In a calamitous collision of unfortunate circumstances a few months ago, I found myself simultaneously without a job or an apartment. With no employment prospects on the horizon and about enough money to buy two iced mochas, my options were limited. I gave my mother a buzz: “Hey, Mom, this is sort of random, but do you think Poppysam would be OK with me crashing with him for a while?” Mom encouraged me to call my 87-year-old grandfather, so I did.
Before I knew it, I was driving with Chloe, my Boston terrier, down the 405 Freeway from Santa Monica toward Orange County—a place I only knew, oddly enough, as a former assistant in the writers’ office of the Fox TV series “The OC”—and toward my grandfather, a man I knew even less. At age 25, my new home would be in Laguna Woods Village, one of the largest retirement communities in North America.
For most of my life, my grandfather comfortably assumed a background role. My grandmother, bless her zealous heart, was a talker. She talked. And talked. She allowed nary a chance for my grand-father to chime in. I knew him mostly as a man who was passionate about handbags—he sold them into his 70s in the Palm Springs area. Over the years, he and I accepted our fates as family, but not friends. Then we became roomies.
I adapted quickly to retirement community living. It’s quite glorious, actually. Wake up about 10, watch “The Price Is Right” over bagels and cream cheese, then a trek to the nearest Costco. You never get too old to enjoy the free samples. When we get back, we study that week’s People magazine, then I head out on my own to grab some food at Taco Mesa, and spend the afternoon at a local coffee bar (for the free Wi-Fi). By 4, I return home and Poppysam and I visit the community pool for the afternoon.
From there, we hop into his snazzy Ford Flex en route to one of the many chain restaurants that joyously welcome our early-bird business. No matter the restaurant, my grandfather dresses as if we are ordering steaks at Morton’s—slacks, dark button-down, newsboy cap—while also assembling a paper-napkin bib to protrude from his shirt collar. And like most bachelors, we discuss sports, the weather, and the failing auto industry.
I like to go for a run after dinner. The streets are eerily quiet by 8, except for the sound of TV sets booming from the seniors’ living rooms. A few hours of TV, some reading (fittingly, I’m now perusing an Irving Thalberg biography, which I bought to keep me in tune with Poppy-sam’s Turner Classic Movies obsession) and before I know it, it’s 10:30 and bedtime. The next day we do it all over again.
The best day of the week for Poppysam is poker night. Every Thursday evening he and his merry band meet over cake and cookies, and win or lose $3.50. Since I know nothing about poker, I usually hop in my car and head down to the Spectrum to stare at pretty people. I can sometimes sit there for hours without seeing an ugly person.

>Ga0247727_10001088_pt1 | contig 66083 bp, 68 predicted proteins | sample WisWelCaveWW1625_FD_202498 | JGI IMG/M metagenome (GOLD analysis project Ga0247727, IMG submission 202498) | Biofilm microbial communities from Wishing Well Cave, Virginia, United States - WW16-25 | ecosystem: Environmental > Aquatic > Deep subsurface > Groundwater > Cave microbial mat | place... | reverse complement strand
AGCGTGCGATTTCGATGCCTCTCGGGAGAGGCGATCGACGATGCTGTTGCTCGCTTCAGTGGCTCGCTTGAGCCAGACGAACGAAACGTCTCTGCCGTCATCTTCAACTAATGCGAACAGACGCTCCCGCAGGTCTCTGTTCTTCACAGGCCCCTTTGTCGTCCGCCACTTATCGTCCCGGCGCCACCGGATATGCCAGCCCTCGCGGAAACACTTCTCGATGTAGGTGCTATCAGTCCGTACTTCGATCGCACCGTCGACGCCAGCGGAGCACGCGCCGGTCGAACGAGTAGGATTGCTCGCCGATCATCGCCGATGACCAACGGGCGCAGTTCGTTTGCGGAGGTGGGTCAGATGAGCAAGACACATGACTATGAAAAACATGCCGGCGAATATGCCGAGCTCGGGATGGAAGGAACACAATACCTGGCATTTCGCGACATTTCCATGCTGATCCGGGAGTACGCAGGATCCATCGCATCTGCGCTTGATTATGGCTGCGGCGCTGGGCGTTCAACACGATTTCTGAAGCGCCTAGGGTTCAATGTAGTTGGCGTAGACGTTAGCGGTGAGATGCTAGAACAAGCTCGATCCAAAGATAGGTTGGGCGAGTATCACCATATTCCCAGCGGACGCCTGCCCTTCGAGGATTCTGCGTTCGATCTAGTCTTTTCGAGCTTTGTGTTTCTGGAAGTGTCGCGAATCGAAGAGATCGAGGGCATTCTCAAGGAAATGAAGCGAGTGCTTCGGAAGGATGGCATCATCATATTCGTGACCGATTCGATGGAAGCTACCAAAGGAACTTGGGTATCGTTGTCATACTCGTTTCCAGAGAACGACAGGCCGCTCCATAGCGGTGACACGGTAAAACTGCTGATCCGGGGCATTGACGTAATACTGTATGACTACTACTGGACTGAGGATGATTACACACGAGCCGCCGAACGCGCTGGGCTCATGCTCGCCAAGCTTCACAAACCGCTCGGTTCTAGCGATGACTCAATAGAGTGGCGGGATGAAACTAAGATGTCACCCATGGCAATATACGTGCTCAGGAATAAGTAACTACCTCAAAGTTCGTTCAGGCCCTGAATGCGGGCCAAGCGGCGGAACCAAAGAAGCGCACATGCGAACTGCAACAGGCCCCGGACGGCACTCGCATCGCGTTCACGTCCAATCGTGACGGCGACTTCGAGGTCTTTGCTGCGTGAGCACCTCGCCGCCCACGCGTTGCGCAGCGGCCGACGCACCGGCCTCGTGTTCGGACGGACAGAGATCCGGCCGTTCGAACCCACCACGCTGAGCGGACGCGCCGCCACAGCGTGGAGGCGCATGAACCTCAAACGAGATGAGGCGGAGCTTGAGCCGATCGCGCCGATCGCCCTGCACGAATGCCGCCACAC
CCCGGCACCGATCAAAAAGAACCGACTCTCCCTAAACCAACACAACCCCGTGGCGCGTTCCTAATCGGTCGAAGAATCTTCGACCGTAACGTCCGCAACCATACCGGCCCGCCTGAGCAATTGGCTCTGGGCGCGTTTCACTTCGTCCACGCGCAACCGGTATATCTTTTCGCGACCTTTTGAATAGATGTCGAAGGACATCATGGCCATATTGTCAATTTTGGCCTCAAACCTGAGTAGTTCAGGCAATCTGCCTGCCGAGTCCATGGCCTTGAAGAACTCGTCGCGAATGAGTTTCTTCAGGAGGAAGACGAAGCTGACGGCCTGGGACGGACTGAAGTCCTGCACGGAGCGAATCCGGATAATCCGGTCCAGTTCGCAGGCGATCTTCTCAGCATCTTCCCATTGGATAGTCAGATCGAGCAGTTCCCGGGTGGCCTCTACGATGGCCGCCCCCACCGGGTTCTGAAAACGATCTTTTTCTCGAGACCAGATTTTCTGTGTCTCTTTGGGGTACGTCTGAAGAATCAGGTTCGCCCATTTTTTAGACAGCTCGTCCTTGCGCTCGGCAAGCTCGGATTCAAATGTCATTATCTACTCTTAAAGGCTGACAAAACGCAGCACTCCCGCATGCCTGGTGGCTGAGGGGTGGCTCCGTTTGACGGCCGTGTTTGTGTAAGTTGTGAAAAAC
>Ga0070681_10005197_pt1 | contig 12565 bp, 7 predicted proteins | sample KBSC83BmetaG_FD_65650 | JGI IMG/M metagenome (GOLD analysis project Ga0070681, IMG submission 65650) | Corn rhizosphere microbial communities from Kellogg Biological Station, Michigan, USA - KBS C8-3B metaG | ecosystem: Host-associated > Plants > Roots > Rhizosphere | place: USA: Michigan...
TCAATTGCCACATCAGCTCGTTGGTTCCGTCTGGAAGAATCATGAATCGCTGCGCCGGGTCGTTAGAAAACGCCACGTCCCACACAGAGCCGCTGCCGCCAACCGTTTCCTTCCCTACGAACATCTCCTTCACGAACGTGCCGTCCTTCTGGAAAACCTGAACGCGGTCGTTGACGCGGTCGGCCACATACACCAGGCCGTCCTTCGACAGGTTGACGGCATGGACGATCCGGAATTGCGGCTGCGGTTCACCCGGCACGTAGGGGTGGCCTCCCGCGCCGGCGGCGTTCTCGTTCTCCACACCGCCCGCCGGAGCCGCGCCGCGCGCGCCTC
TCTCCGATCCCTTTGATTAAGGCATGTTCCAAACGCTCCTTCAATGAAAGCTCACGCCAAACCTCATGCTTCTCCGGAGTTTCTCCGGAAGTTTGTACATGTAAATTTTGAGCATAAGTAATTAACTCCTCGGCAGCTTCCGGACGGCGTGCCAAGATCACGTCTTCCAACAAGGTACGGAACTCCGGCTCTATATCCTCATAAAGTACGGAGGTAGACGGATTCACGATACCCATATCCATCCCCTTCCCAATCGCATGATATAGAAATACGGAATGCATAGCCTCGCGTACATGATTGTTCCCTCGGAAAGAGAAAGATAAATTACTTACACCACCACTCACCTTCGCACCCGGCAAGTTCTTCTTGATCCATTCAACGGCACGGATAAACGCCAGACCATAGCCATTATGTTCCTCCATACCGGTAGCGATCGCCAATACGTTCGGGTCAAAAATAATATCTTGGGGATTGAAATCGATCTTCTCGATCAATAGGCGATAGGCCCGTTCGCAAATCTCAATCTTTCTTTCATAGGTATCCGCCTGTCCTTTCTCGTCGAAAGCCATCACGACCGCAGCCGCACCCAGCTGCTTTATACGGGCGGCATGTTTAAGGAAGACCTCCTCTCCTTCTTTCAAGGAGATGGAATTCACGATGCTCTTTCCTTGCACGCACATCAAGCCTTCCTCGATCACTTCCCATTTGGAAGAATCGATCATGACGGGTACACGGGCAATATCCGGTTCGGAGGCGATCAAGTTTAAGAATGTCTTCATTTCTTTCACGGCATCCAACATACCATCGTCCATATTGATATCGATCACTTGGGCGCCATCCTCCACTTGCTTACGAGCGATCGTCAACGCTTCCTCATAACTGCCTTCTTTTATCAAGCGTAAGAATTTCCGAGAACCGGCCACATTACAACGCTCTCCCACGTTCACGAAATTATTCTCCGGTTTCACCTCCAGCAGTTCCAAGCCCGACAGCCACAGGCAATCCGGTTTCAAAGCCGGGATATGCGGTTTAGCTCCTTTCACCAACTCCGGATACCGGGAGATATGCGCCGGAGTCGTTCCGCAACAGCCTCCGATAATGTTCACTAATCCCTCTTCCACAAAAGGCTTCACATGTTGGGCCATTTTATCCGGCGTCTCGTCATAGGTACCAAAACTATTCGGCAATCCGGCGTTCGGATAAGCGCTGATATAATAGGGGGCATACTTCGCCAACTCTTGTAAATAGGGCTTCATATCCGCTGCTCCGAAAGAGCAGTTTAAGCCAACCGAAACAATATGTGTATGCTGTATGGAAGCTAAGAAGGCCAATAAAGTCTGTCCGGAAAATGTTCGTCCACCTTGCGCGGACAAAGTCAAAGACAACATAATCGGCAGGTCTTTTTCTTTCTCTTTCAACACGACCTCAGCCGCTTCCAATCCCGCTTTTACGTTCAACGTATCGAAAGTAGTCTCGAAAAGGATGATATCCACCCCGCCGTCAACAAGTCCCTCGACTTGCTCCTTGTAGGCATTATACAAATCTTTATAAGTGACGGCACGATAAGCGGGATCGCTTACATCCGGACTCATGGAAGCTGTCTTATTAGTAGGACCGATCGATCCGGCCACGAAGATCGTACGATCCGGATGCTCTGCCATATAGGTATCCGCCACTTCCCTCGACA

Sometimes, though, Poppysam’s poker group dines out beforehand and his lucky grandson grabs an exclusive invite. One night we went to Hooters. Picture a half-dozen older gentlemen and me sitting in a booth, gawking. My grandfather summed it up well: “I don’t know. Besides the girls and the televisions, I don’t think there’s any reason to come back here.” A few minutes later one of his friends bought a Hooters hat from a salesgirl, explaining: “A friend of mine is having pancreatic surgery tomorrow and this will boost his morale.”
This kind of reality check is pretty standard in our retirement community. A lot of conversations revolve around who is sick that week, and with what. My grandfather, no stranger to the doctor, endures monthly visits and enough daily medications to tranquilize Seabiscuit. He reminds me weekly: “Never grow old, Michael.”
Even on rosy days, the mood shifts quickly when he fields a call for my grandmother. “I’m sorry, she’s not available,” he says a few times a week. “She’s passed away.”
Despite the 52-year age difference, my grandfather and I came to Orange County for similar reasons: employment. Poppysam is here because of the choices afforded him by a lifetime of work—three retirements’ worth. I, on the other hand, touched down here in my mid-20s because I couldn’t find work. I couldn’t think of a quieter place than an O.C. retirement community.
While on “The OC,” it was my responsibility to give tours of the set to VIPs. People would travel from all around the world for my guided jaunt around “Newport,” which actually was a sound stage in Manhattan Beach. The most memorable tour was for a Make-A-Wish Foundation girl. Offered the chance to experience anything in the world, the terminally ill Midwesterner wished to visit Orange County—or at least the TV version of it.
In many ways, Poppysam made the same choice. After 60 years of hard work and entrepreneurial enterprise, he chose his own version of paradise. When asked “Why Orange County?,” he says he wanted to retire where the weather was so perfect he could only complain about it when it was semiperfect. He wanted to retire near the beach, even if he never touched the sand. He wanted a community hot tub the size of a living room. He wanted to retire where Costcos were in every direction.
For a while he shared his paradise with his vagabond grandson who will never forget his time in Laguna Woods Village. For four months I got to know my grandfather and Orange County simultaneously; I am happy to report I am now friends with both. Now, as my departure looms, the only thing I’m reluctant about is leaving.
Mike Metzis an Orange Coast contributing writer.
Illustration by Megan Berkheiser and Mike Caldwell